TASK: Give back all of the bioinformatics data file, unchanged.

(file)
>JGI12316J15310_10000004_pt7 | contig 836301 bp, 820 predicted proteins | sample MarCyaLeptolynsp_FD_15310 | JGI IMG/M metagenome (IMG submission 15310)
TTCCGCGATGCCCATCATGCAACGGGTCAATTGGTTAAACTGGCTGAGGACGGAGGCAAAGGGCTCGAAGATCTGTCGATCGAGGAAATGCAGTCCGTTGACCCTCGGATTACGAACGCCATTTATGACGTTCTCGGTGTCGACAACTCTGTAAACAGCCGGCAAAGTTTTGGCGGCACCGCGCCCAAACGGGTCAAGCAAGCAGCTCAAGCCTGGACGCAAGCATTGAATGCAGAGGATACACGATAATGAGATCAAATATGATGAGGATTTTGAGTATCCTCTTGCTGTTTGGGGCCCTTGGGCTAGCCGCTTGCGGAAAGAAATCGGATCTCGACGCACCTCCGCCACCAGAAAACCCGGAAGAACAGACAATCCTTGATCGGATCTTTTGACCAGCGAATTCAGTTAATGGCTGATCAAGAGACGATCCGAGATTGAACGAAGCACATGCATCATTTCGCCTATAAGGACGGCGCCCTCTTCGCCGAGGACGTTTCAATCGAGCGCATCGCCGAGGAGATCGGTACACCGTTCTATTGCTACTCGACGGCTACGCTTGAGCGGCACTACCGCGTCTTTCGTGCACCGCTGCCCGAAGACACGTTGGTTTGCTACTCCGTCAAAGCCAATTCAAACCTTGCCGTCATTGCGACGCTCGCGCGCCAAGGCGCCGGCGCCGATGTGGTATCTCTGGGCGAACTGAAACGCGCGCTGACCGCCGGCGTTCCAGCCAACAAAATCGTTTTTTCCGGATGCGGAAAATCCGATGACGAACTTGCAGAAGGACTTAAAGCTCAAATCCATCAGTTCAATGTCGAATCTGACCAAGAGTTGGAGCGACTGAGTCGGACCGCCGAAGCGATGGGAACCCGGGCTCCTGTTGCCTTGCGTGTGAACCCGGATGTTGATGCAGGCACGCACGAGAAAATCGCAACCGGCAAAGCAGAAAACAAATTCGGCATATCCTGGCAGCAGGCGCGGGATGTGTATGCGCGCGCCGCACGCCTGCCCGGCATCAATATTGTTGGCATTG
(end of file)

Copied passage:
>JGI12316J15310_10000004_pt7 | contig 836301 bp, 820 predicted proteins | sample MarCyaLeptolynsp_FD_15310 | JGI IMG/M metagenome (IMG submission 15310)
TTCCGCGATGCCCATCATGCAACGGGTCAATTGGTTAAACTGGCTGAGGACGGAGGCAAAGGGCTCGAAGATCTGTCGATCGAGGAAATGCAGTCCGTTGACCCTCGGATTACGAACGCCATTTATGACGTTCTCGGTGTCGACAACTCTGTAAACAGCCGGCAAAGTTTTGGCGGCACCGCGCCCAAACGGGTCAAGCAAGCAGCTCAAGCCTGGACGCAAGCATTGAATGCAGAGGATACACGATAATGAGATCAAATATGATGAGGATTTTGAGTATCCTCTTGCTGTTTGGGGCCCTTGGGCTAGCCGCTTGCGGAAAGAAATCGGATCTCGACGCACCTCCGCCACCAGAAAACCCGGAAGAACAGACAATCCTTGATCGGATCTTTTGACCAGCGAATTCAGTTAATGGCTGATCAAGAGACGATCCGAGATTGAACGAAGCACATGCATCATTTCGCCTATAAGGACGGCGCCCTCTTCGCCGAGGACGTTTCAATCGAGCGCATCGCCGAGGAGATCGGTACACCGTTCTATTGCTACTCGACGGCTACGCTTGAGCGGCACTACCGCGTCTTTCGTGCACCGCTGCCCGAAGACACGTTGGTTTGCTACTCCGTCAAAGCCAATTCAAACCTTGCCGTCATTGCGACGCTCGCGCGCCAAGGCGCCGGCGCCGATGTGGTATCTCTGGGCGAACTGAAACGCGCGCTGACCGCCGGCGTTCCAGCCAACAAAATCGTTTTTTCCGGATGCGGAAAATCCGATGACGAACTTGCAGAAGGACTTAAAGCTCAAATCCATCAGTTCAATGTCGAATCTGACCAAGAGTTGGAGCGACTGAGTCGGACCGCCGAAGCGATGGGAACCCGGGCTCCTGTTGCCTTGCGTGTGAACCCGGATGTTGATGCAGGCACGCACGAGAAAATCGCAACCGGCAAAGCAGAAAACAAATTCGGCATATCCTGGCAGCAGGCGCGGGATGTGTATGCGCGCGCCGCACGCCTGCCCGGCATCAATATTGTTGGCATTG